There’s a family joke that my mom is a CIA agent. Even now at 83-years- old, when we mention it, she just smiles and shrugs her shoulders, or says there is no point in denying it because we wouldn’t believe her.
As with most jokes, there is a kernel of truth in it. My very smart and capable mom graduated from college in the early 60’s with a degree in Far Eastern Studies and fluency in Russian. The CIA was actively recruiting from college campuses at the time and offered her a job. Her story is that she turned down the job because she met and married my father instead.
But over all the years since, she’s maintained her fluency in Russian, she went back to school when I was in college to get another degree in Russian language and literature, and she’s traveled there – when it was the Soviet Union in the 1970’s and later when it was Russia, many times. Would there be a more perfect cover for an agent than being a pastor’s wife?
It took me becoming a parent myself to understand how ridiculous this story, as fun as it is, really is. Not only because I finally understood that she didn’t have the time while raising three kids, of which I’m the youngest, but also because there is no way her heartstrings could have been in both places.
She made her choice. Instead of translating documents, she took on the work of translating the patter of baby talk into something intelligible. And then developing the sources into people who could talk the language properly.
She gave up a life of intrigue and instead instilled intriguing thoughts and ideas into her children’s lives.
Instead of secret meetings at night, she was called to hold our hair when we threw up and calm our fears when the bad dreams came.
She traded briefings about the state of affairs for parent-teacher conferences and traveling to sports events. And instead of establishing confidence in sources and colleagues, she chose to do the work of instilling confidence from the ground up in three young people.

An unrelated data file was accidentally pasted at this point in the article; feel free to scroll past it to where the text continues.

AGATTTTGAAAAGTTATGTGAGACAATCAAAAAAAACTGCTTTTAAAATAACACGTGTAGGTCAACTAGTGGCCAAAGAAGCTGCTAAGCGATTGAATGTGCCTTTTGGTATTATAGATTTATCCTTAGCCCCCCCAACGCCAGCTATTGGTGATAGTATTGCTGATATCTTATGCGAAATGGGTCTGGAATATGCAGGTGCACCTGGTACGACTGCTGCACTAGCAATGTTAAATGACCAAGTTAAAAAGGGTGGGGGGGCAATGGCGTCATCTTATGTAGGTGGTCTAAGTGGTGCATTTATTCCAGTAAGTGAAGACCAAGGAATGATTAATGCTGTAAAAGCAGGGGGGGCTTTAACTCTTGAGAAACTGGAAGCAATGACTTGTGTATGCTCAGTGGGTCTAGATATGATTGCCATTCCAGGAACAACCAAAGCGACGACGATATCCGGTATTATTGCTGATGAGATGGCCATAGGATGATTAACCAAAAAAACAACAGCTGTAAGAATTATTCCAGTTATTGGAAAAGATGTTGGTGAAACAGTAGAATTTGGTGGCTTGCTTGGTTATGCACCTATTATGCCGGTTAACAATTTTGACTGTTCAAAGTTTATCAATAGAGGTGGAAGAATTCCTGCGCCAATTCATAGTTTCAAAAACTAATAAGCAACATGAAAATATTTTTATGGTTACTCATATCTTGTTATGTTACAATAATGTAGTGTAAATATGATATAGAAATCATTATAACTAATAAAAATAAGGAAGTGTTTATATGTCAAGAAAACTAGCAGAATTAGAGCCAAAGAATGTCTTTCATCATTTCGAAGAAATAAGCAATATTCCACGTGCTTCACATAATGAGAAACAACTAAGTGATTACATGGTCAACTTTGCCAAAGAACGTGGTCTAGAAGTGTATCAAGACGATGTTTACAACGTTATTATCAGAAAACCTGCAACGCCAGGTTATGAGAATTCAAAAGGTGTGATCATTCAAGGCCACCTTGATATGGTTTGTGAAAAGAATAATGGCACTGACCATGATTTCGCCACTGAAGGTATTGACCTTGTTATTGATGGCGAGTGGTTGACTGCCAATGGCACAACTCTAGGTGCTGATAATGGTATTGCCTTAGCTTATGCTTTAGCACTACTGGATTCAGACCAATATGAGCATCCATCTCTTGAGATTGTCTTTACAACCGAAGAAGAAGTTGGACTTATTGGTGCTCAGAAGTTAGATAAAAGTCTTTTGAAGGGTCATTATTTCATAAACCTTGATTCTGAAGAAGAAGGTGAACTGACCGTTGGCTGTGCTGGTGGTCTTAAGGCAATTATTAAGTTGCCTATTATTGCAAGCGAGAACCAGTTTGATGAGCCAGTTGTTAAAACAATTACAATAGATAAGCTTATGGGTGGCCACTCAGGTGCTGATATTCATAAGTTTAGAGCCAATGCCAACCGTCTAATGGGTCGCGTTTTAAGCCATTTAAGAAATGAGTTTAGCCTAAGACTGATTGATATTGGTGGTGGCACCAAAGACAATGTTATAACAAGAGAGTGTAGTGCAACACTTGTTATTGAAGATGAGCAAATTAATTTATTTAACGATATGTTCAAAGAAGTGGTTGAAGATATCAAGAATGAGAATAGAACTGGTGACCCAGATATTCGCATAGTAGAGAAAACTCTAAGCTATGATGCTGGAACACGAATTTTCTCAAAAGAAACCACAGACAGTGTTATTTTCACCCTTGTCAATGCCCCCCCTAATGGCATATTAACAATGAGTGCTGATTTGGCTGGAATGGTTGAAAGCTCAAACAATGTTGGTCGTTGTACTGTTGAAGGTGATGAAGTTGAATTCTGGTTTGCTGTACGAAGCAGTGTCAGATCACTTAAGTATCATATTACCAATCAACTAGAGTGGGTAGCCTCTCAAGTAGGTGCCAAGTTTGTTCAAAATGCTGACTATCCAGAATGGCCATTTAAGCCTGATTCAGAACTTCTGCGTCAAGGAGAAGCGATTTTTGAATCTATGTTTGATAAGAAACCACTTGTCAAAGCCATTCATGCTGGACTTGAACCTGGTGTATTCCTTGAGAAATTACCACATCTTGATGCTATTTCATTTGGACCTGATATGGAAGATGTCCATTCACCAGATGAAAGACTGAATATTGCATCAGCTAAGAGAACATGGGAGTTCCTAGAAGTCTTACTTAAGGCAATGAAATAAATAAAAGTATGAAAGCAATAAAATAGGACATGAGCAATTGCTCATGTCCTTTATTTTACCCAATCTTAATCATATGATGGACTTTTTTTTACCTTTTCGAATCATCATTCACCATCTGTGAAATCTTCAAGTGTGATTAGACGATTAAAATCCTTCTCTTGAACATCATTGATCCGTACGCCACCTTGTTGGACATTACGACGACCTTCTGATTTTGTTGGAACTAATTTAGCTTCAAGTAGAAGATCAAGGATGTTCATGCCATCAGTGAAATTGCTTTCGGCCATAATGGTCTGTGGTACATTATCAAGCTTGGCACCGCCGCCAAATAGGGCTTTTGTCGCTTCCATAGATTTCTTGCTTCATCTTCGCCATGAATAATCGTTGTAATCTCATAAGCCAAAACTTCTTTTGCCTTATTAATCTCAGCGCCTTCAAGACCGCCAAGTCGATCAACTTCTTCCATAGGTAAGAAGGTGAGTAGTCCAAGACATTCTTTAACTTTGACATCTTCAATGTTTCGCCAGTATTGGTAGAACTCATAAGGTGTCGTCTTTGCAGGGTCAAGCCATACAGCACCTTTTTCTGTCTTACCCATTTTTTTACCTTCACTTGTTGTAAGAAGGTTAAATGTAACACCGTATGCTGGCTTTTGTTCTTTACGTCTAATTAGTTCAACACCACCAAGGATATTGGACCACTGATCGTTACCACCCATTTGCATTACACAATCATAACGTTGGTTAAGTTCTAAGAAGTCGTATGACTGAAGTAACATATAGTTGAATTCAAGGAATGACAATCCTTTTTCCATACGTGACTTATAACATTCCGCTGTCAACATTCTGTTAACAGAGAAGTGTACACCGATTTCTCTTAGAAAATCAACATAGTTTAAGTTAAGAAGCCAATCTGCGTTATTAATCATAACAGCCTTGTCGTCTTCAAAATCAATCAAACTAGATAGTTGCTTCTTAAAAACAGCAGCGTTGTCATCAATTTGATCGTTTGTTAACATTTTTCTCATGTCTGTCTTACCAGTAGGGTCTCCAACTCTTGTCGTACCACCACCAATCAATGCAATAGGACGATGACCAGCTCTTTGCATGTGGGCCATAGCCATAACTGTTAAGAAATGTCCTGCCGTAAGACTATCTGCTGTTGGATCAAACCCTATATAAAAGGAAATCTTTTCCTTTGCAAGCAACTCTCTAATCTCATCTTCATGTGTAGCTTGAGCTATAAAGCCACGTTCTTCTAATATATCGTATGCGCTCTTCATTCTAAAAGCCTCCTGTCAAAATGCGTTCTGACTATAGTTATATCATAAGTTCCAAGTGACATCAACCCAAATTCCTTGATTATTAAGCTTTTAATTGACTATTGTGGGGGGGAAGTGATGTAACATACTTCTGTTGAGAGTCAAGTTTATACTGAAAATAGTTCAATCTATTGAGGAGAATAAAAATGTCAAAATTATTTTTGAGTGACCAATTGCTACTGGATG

Instead of fighting the bureaucracy at a government agency, she taught her kids that we had agency and were capable of fighting our own battles for what we believed in.
Instead of patiently nurturing a career that would challenge her brilliant mind and sense of adventure, she chose to nurture her patience with three young people who challenged her peace and equanimity.
Instead of running agents with their own backstories and motivations, she chose to help build a solid and stable backstory for us, fully present to launch our own motivations.
Instead of changing the world balance as a spy, she was the world for us.
My mom has never framed it as a sacrifice, but now that I see how much it takes to lose oneself to take care of others, I know that it was. I understand now that she had to make all these choices, from what might have been interesting and rewarding to her mind to hopefully what was interesting and rewarding to her heart.
She made her choices in life so that I could make the choices in mine.
Thank you, Mom.
I’ve continued this theme of choices on my personal log looking at the choice I made to have kids: Looking In Through The Sliding Glass Door. I also post on Mondays at the Heart of the Matter blog. You can find me on Instagram and Twitter @wynneleon
(featured photo is mine)